The two largest cryptocurrency exchanges currently in operation now face charges of securities violations.
Both cases allege that the exchanges violated securities law by listing certain crypto assets — including major coins like Solana (SOL), Cardano (ADA), and Polygon (MATIC).
The SEC specifically alleges that Coinbase knowingly listed assets that could be considered securities due to its lead role in operating an asset evaluation framework. The regulator also claims that Coinbase’s staking services constitute a securities offering. Furthermore, the SEC says that Coinbase’s stock listing, which it approved in 2021, does not represent support for Coinbase’s other services.
Coinbase CEO Brian Armstrong responded that his firm has repeatedly attempted to register with the SEC but that there is no path to accomplish this. He denied that Coinbase lists securities and criticized the SEC for “regulating by enforcement.”
Action against Coinbase has been expected for months, as the company received a Wells Notice in March. Such notices typically precede SEC action.
The SEC alleges Binance listed a similar set of crypto securities, that Binance’s BUSD and BNB tokens are securities, and that Binance.US’s staking service is a security.
The regulator also alleges that members of Binance helped customers circumvent geographic restrictions and that the company’s U.S. operations were highly connected to its global operations. Binance CEO Changpeng Zhao was also named as a defendant and was described as being involved in those affairs.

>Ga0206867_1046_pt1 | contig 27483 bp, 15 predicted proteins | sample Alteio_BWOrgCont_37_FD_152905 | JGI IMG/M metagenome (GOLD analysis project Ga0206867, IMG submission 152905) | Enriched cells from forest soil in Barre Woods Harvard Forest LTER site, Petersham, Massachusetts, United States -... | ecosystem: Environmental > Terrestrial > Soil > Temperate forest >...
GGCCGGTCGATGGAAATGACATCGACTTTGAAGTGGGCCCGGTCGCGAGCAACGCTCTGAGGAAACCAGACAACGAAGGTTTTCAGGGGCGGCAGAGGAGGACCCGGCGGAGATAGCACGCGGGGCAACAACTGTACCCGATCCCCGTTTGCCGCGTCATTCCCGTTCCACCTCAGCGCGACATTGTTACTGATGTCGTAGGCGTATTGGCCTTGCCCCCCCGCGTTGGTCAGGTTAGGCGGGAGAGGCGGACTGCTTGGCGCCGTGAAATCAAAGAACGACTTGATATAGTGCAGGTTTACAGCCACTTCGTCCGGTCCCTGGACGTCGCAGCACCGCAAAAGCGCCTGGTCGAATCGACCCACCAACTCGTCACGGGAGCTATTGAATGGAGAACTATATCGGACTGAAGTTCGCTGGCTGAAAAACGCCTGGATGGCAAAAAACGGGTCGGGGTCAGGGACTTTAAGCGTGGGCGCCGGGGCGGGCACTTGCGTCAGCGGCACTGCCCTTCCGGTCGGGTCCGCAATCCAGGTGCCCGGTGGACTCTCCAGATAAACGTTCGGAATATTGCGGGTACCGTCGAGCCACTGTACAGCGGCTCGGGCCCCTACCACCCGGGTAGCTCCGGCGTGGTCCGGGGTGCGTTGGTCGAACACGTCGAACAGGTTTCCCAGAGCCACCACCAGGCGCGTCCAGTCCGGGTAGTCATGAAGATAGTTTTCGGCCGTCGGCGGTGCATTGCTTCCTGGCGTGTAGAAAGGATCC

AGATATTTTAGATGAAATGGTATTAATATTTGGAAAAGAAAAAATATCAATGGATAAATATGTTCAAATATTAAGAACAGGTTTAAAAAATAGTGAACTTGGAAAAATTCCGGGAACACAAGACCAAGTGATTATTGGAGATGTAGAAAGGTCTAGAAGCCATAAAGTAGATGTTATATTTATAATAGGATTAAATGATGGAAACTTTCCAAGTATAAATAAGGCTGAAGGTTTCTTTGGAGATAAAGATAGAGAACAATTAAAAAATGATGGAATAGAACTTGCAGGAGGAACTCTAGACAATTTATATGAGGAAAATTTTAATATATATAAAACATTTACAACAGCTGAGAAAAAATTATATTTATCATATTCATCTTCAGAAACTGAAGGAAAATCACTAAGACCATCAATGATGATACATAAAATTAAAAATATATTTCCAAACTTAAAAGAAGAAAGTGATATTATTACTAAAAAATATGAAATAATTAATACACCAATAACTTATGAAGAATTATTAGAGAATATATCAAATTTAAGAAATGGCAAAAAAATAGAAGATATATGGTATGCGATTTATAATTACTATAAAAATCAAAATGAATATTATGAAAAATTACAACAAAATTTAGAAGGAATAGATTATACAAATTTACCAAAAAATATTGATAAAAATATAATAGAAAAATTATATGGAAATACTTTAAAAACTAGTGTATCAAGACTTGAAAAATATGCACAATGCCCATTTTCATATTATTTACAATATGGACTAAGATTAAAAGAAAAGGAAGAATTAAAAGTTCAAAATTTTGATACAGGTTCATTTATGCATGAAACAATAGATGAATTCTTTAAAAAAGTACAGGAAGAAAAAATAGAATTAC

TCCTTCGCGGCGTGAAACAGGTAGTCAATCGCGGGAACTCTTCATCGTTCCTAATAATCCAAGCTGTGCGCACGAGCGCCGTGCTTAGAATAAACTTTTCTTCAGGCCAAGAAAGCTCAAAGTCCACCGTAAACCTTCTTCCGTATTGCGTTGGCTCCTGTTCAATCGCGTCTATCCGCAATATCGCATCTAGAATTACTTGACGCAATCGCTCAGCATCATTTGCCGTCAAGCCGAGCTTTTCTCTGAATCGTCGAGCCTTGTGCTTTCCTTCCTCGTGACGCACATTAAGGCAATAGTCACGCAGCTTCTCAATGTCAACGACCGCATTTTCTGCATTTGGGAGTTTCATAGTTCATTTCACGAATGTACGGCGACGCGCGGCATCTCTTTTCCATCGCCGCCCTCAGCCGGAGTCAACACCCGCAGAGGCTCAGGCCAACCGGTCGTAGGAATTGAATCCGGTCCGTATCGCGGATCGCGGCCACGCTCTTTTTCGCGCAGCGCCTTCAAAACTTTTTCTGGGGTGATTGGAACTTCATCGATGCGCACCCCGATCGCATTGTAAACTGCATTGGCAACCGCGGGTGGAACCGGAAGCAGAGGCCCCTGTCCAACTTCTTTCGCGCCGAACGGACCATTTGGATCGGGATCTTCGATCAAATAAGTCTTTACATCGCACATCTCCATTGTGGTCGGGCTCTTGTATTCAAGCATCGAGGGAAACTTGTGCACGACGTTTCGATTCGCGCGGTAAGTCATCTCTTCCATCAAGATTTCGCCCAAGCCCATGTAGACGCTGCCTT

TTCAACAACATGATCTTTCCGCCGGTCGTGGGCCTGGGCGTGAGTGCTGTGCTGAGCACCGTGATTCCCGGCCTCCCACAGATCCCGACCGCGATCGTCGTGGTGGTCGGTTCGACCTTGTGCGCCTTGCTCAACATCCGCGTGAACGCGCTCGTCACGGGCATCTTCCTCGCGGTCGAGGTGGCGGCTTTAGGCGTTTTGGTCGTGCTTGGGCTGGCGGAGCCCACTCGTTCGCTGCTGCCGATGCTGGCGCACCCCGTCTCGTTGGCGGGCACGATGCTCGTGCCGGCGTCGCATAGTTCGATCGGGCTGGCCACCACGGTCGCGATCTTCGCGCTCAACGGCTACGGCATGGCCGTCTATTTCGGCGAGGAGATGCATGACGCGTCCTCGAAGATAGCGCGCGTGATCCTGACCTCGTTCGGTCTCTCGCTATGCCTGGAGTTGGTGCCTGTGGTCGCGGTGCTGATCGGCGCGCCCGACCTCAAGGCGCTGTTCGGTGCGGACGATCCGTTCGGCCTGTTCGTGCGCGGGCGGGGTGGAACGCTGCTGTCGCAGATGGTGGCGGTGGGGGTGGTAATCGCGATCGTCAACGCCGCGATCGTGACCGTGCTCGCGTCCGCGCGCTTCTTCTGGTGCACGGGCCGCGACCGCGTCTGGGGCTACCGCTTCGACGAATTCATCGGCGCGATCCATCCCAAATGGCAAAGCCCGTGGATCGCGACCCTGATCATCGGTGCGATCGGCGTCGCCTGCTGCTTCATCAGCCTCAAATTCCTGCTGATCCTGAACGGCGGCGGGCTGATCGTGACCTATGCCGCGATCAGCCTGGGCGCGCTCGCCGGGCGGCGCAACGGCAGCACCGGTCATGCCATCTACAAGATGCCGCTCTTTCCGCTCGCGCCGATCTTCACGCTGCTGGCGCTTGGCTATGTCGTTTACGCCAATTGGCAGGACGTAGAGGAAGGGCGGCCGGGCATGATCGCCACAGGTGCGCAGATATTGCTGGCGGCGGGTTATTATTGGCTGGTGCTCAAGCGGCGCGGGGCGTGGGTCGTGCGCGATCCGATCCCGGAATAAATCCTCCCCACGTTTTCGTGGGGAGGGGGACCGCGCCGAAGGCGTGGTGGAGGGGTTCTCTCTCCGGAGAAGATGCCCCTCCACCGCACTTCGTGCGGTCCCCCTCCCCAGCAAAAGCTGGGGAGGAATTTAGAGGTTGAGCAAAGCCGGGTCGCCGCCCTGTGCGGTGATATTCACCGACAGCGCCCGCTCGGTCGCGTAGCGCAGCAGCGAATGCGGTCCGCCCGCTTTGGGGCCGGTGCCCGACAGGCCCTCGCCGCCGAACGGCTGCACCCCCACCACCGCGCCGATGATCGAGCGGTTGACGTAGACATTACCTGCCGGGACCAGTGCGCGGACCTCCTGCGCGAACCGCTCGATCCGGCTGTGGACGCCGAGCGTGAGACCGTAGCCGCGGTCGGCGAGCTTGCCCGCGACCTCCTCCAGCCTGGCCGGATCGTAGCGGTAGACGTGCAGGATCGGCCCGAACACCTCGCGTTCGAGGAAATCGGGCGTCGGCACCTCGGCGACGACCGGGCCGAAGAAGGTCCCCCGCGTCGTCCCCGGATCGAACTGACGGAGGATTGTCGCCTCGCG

The SEC also said that Binance’s U.S. companies committed fraud by overstating their platform’s protections against wash trading and reporting inaccurate trading volumes.
Binance responded by stating that it takes the SEC’s allegations “seriously” and that it will defend itself. Like Coinbase, Binance said that it previously attempted to engage in discussions with the SEC; it criticized the SEC for regulating by enforcement.
The SEC seeks injunctions or restraints, as well as fines and penalties, against the companies and associated parties named in each case.
So far, Binance.US has announced that it will delist several trading pairs and pause OTC trading. These service halts do not apply to Binance.com’s global service. Earlier, the SEC requested that courts impose a restraining order on Binance.US to freeze its assets; this has not been granted as of June 7.
Coinbase executives, meanwhile, have stated that they do not plan to delist cryptocurrencies named in the case, nor do they plan to halt their staking service.
Each company must now defend itself against the SEC in court. Coinbase additionally says that it will continue to petition the SEC for rulemaking in parallel legal proceedings.
Disclaimer: information contained herein is provided without considering your personal circumstances, therefore should not be construed as financial advice, investment recommendation or an offer of, or solicitation for, any transactions in cryptocurrencies.